Category Archives: Science

Timothy Ferris – The Science of Liberty: Democracy, Reason, and the Laws of Nature

Timothy Ferris – The Science of Liberty: Democracy, Reason, and the Laws of Nature

Ferris has an easy-reading prose style, a refreshing optimism, and an emphasis on reason and science as important ingredients in modern freedom and prosperity. At the same time, he oversells his case. This book is more for a general audience, and doesn’t need to delve as deeply as roughly similar-minded academics such as Joel Mokyr or Deirdre McCloskey. But there are points where Ferris is either painting with too broad a brush, or seems to not know his source material very well.

For example, possibly in his eagerness to link science and liberalism, Ferris claims Isaac Newton as a classical liberal. True, many of Newton’s achievements indeed furthered causes such as reason and empiricism. And Newton did much to raise scientists’ social status. His funeral stunned a young Voltaire, who “marveled at a society where a scientist was buried with the honors of a king.” But Newton was also something of a mystic who dabbled not just in alchemy, but maintained an active interest in millenarianism and the occult, which Ferris does not mention. Newton also had no known liberal political or economic philosophy.

At the other end of the spectrum, Ferris is a little too eager to draw a straight line from Rousseau to Napoleon to Hitler. Again, right impulse, but far too much of an oversimplification.

While I favor a big tent, Ferris’ definition of “liberal” seems to know few bounds, to the point of drawing more than one chuckle as I read. Despite this and other reservations, Ferris has the right spirit, and this book would be good for an interested undergrad or general reader, with the proviso that Mokyr or especially Deirdre are deeper, and more accurate thinkers.

Another quibble—he identifies F.A. Hayek as a Chicago school economist. Hayek did teach at the University of Chicago for several years, but not in the economics department. By that stage of his career, he had mostly moved on from technical economics and was exploring other disciplines such as political philosophy and law. Hayek is more a product of the Austrian liberal tradition of Menger, Mises, and Bohm-Bawerk, and a reaction against the German Historical School. Hayek was also influenced by earlier figures in the study of spontaneous orders such as David Hume, Adam Smith, Bernard Mandeville, and Adam Ferguson. This was a very different set of thinkers than the more concrete and empirical Chicago school, exemplified by thinkers such as Stigler, Peltzman, Gary Becker, Posner, Friedman, etc. If one were to draw a Venn diagram of the two schools’ intellectual roots, there would be some overlap. They still have distinct philosophical and methodological approaches.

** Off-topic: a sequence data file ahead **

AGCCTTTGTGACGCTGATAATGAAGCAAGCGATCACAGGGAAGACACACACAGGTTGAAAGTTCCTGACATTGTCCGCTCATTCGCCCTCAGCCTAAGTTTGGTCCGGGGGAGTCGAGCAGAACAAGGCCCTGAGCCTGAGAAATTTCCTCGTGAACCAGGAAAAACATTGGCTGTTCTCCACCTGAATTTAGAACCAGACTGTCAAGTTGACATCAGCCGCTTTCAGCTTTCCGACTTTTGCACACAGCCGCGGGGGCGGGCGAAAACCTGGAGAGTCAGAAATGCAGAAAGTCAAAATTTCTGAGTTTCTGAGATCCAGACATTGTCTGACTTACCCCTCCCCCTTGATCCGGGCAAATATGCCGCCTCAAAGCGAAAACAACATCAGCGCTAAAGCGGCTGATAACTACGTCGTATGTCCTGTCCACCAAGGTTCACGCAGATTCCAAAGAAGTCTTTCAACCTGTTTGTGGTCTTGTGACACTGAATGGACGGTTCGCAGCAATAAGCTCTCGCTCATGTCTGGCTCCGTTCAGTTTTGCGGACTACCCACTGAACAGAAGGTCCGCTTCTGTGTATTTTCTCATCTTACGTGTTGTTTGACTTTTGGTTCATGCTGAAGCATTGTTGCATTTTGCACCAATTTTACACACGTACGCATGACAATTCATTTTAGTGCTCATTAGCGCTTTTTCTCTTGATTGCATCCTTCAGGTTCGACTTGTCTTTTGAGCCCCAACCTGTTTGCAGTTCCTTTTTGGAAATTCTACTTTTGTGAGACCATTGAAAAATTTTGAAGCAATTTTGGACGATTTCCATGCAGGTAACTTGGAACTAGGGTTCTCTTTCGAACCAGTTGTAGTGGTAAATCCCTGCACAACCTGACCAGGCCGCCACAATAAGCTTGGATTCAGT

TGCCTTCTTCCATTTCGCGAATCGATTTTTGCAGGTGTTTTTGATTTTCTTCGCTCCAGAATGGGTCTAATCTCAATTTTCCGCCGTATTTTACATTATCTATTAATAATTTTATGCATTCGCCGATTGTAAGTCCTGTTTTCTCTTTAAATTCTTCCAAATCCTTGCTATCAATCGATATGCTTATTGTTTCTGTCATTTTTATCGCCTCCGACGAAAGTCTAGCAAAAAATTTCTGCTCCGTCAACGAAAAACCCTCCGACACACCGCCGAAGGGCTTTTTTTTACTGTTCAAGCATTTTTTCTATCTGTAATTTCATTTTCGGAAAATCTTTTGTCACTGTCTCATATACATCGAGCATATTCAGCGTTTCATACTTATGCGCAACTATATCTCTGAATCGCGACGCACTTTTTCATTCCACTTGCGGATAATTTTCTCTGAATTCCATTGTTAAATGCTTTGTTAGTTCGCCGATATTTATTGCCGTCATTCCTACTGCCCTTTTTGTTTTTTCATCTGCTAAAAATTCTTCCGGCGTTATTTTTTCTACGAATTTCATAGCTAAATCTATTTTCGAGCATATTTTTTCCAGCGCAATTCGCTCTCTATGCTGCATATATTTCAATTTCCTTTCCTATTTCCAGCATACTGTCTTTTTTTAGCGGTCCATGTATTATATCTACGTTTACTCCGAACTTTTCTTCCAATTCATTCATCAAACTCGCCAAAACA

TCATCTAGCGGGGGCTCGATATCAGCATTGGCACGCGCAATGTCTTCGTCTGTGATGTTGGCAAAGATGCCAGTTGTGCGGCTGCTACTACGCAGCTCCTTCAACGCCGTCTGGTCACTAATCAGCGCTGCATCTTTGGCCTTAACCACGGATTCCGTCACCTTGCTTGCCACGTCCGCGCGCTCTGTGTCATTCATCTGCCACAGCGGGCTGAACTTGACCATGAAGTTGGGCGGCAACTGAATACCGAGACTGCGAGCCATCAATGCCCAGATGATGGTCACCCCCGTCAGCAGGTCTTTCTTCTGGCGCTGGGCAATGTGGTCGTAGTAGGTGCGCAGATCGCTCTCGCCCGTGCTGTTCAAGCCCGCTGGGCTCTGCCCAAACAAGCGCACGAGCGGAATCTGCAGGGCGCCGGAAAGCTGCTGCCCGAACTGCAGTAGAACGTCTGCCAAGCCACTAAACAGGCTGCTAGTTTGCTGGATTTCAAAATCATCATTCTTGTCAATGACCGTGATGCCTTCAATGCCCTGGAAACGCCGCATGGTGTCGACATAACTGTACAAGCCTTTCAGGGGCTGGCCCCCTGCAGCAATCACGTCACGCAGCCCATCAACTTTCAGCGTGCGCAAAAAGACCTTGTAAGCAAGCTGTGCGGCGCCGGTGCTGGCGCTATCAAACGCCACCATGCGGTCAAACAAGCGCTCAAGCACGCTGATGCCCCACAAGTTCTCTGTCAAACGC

Ferris also argues on page 169 that Thomas Carlyle coined the term “dismal science” in response to Thomas Malthus’ pessimism. This is inaccurate. Economic historian David Levy tells the full story in his book How the Dismal Science Got its Name (free PDF courtesy of the University of Michigan Press). Carlyle, a hardcore racist even by the standards of Victorian England, was frustrated with economists’ consistent abolitionism and defense of racial equality. He coined “dismal science” as an angry ad hominem. Malthus had nothing to do with it.

Ferris’ distinction between Bacon and Descartes is similarly broad-brush, but also a useful shorthand he returns to throughout the book. Bacon preferred hands-on experiments, just as liberal democracy is a constant process of trial and, often, error. Contrast this with Descartes, who preferred abstract deductive reasoning. Descartes’ approach to science that has parallels with top-down political orders based on intelligent design rather than messy emergent orders.

Ferris takes this framework through the Scientific Revolution, the Enlightenment, the American Revolution, the French Revolution, and up to today. While he oversells his case and needs to be a little more rigorous in his factual research, this is a good introduction to a powerful thesis: positive cultural attitudes towards science, reason, and progress are important ingredients in making possible the mass modern prosperity we enjoy today.

Rose George – Nine Pints: A Journey Through the Money, Medicine, and Mysteries of Blood

Rose George – Nine Pints: A Journey Through the Money, Medicine, and Mysteries of Blood

I was expecting a science-oriented book that would also touch on history and culture. Instead, George offers mostly ideology. Different chapters go through blood donations, leech treatment, the author’s work with HIV patients in South Africa, hemophilia, plasma, and other blood -related issues. The science, history, and culture of all these has the potential to be fascinating; perhaps I’ll find a book someday that does them justice.

In some cases, George’s strident ideology is for the good. HIV/AIDS patients do not deserve the social stigma they receive. The global hush-hush attitude towards menstruation, and the awful treatment of menstruating women in the world’s more illiberal regions, are blatantly unjust. George’s attempt to shed some light on the matters and move social norms in the right direction is needed and welcome.